There are also several special situations where mindclones seem to have uniquely compelling justifications. For example, many jobs entail risking one’s life for the benefit of society. These professions include police, firemen and soldiers. It seems reasonable to permit these brave souls to have a mindclone backup so that all is not necessarily lost if they have to lose their life to save the lives of others. A similar special case involves astronauts on long duration, and necessarily hazardous, space missions.

In summary, we and our mindclones will want to keep on living if we are the kind of people that wish for more life, and are willing to accept its cybernetic equivalent while hoping for a future download into a cellular regenerated fresh body. Many if not most of us are not those people. To this large cohort, life is something to be enjoyed or endured as best as possible, but to ultimately surrender in exchange for a blissful eternity of dreamless sleep. Clearly, this is not a cohort that will sign up for mindclones.

Creating a mindclone is much more momentous than having a child or getting married. Those responsibilities have limited or limitable durations. When you create a mindclone, you are eliminating the possibility of a natural, or accidental, or unexpected death. That’s a big thing to give away. But you are gaining a shot at an eternity of living life to its fullest, and you still have the escape of death, albeit now only through the emotionally arduous route of cyber-suicide.

How many people will grab the mindclone brass ring? We know that as death approaches, and if the alternative is not pain and suffering, then most people do whatever is in their power to avoid death. Not only do most people not commit suicide (in part due to its illegality), they will spend their last dollar and put up with many medical interventions to stay alive. This is a reason to believe that once people become comfortable, through familiarity, with cyberconscious life, that a majority of people will choose to activate a mindclone.

Creating a mindclone will likely become thought of as a form of organ transplantation. The organ being transplanted is the brain, although it is the brain’s mind rather than the brain’s flesh that is being moved, and it is being moved from a diseased body rather than into one. Nevertheless, from the patient’s perspective, whether they consent to a mindclone-based “brain transplant” or to a conventional heart, lung, liver or kidney transplant, they are just trying to keep on living, not to be “immortal.”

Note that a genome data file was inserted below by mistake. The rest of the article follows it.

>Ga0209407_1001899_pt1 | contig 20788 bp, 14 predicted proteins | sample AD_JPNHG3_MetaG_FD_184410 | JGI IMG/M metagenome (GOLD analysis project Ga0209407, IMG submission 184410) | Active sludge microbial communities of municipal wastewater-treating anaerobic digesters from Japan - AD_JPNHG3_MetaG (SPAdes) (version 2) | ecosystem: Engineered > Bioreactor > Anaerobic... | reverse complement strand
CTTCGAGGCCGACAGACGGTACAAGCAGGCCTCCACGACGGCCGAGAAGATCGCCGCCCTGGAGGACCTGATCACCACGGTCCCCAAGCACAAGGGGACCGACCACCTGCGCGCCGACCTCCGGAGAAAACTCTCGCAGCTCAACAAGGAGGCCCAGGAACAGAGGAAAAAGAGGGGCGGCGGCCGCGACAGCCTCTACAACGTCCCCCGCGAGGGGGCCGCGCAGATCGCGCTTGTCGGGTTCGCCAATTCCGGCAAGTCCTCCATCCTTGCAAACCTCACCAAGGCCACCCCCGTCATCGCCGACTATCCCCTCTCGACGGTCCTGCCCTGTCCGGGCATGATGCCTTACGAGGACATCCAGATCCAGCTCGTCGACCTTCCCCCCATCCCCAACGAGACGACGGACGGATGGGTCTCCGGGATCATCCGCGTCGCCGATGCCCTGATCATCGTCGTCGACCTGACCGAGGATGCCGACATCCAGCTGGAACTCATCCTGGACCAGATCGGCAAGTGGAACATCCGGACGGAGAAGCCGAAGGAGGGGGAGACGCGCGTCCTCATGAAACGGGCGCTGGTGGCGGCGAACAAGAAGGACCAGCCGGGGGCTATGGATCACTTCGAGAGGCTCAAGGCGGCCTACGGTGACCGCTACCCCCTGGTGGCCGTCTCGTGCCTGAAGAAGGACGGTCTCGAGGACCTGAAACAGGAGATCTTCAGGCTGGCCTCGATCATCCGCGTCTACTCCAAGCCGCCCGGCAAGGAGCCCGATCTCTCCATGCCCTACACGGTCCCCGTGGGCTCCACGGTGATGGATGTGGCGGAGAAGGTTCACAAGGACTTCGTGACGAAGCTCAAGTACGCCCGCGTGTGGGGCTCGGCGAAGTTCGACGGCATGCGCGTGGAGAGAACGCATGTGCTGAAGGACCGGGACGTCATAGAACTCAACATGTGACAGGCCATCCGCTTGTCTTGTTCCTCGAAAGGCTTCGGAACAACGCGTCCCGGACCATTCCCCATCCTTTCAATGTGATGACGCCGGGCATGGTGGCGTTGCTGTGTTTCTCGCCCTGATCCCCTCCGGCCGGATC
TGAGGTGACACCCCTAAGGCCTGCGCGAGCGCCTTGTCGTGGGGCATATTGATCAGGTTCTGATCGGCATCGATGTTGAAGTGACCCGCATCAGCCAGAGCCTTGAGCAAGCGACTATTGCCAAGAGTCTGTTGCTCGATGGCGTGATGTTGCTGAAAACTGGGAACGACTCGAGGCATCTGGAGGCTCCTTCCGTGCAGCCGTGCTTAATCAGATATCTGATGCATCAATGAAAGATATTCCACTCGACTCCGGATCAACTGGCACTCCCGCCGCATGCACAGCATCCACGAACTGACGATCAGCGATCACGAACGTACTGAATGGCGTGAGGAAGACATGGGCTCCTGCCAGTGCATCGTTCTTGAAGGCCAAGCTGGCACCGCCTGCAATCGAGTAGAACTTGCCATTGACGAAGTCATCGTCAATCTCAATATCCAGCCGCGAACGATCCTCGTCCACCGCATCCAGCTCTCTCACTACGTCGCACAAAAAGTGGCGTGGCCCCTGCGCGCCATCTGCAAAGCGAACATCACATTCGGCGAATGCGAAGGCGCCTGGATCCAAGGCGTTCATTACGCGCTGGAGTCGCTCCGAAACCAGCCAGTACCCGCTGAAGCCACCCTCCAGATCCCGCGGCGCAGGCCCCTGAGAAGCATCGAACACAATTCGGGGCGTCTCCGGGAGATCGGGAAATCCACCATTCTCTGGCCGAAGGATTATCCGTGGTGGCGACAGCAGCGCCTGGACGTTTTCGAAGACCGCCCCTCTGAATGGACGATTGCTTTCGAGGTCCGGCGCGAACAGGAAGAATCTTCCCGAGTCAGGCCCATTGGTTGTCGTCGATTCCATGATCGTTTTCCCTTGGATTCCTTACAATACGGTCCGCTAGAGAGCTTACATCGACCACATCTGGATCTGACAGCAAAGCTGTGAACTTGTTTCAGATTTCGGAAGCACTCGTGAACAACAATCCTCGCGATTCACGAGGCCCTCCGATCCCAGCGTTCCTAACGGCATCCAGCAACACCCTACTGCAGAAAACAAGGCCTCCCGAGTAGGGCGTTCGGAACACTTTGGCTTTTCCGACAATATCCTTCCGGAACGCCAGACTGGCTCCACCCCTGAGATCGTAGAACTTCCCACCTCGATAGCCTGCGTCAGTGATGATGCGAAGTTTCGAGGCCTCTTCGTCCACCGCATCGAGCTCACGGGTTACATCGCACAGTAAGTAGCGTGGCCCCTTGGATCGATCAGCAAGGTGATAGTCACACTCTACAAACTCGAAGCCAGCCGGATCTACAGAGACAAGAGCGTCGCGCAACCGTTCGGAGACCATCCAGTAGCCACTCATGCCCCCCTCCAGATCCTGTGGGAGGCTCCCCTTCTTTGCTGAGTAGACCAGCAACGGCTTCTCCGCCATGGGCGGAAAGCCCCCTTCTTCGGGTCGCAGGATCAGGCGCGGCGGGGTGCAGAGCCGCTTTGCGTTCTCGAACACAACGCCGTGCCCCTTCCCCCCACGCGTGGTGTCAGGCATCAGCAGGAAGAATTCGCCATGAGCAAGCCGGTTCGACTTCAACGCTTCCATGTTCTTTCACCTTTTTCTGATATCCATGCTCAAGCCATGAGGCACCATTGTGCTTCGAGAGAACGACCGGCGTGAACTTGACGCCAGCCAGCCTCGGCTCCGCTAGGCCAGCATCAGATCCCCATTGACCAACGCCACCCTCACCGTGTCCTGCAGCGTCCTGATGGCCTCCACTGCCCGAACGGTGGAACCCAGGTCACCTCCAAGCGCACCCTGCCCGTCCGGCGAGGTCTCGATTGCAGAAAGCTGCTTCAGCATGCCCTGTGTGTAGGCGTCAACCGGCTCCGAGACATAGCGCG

A mindclone-based “brain transplant,” for example, could give doctors an opportunity to completely rebuild a badly diseased body. Or even more fantastically, if a diseased body were a total loss, a new body could be grown from stem cells in an artificial womb. This process is called ectogenesis and is the subject of significant scientific progress. If a stem cell continued to divide and grow at the rate of a natural human fetus during its first six months, by the 20th month it would reach adult size. A mindclone-based “brain transplant” team would then endeavor to write back onto the new brain’s neurons, or mechanically (via an implanted microcomputer) interface to them, the information patterns contained within the mindclone.

Once the mindclone was replicated back in the newly grown flesh body, ey (‘ey’ is pronounced ‘ee’ as in ‘tree’ and means he or she) would continue to live as a dual-substrate person – one legal identity, but two instantiations, one in the new flesh brain and one in mindclone. This decision to be a dual substrate identity would have been taken when the mindclone was first created. It is a momentous decision, but so is deciding to accept a heart transplant knowing that due to organ shortages someone else will therefore die for lack of that heart.

The unprecedented opportunities brought to us by advanced medical technology have unconventional legal and ethical sequelae. Be it frozen embryos, surrogate mothers, kidney donations or computerized prosthetics, we have been able to get comfortable with the moral consequences. We have repeatedly shown ourselves to both be able to create life-affirming possibilities that have never before existed, and to then accommodate such creations to our ancient life-respecting values.

Ultimately mindclone activation may be a generational sort of thing. Mindclones will be largely eschewed by older generations that grew up with death as a natural end to life. But mindclones will be welcomed by younger generations – digital natives -- that grew up knowing mindclones. The bottom line is that there can be a compelling reason to keep on living after bodily death, and most people want to keep on living. Hence, as the public becomes comfortable with mindclones as a form of life, the immortality aspect of mindclones will be much more of a drawing card than a turn-off.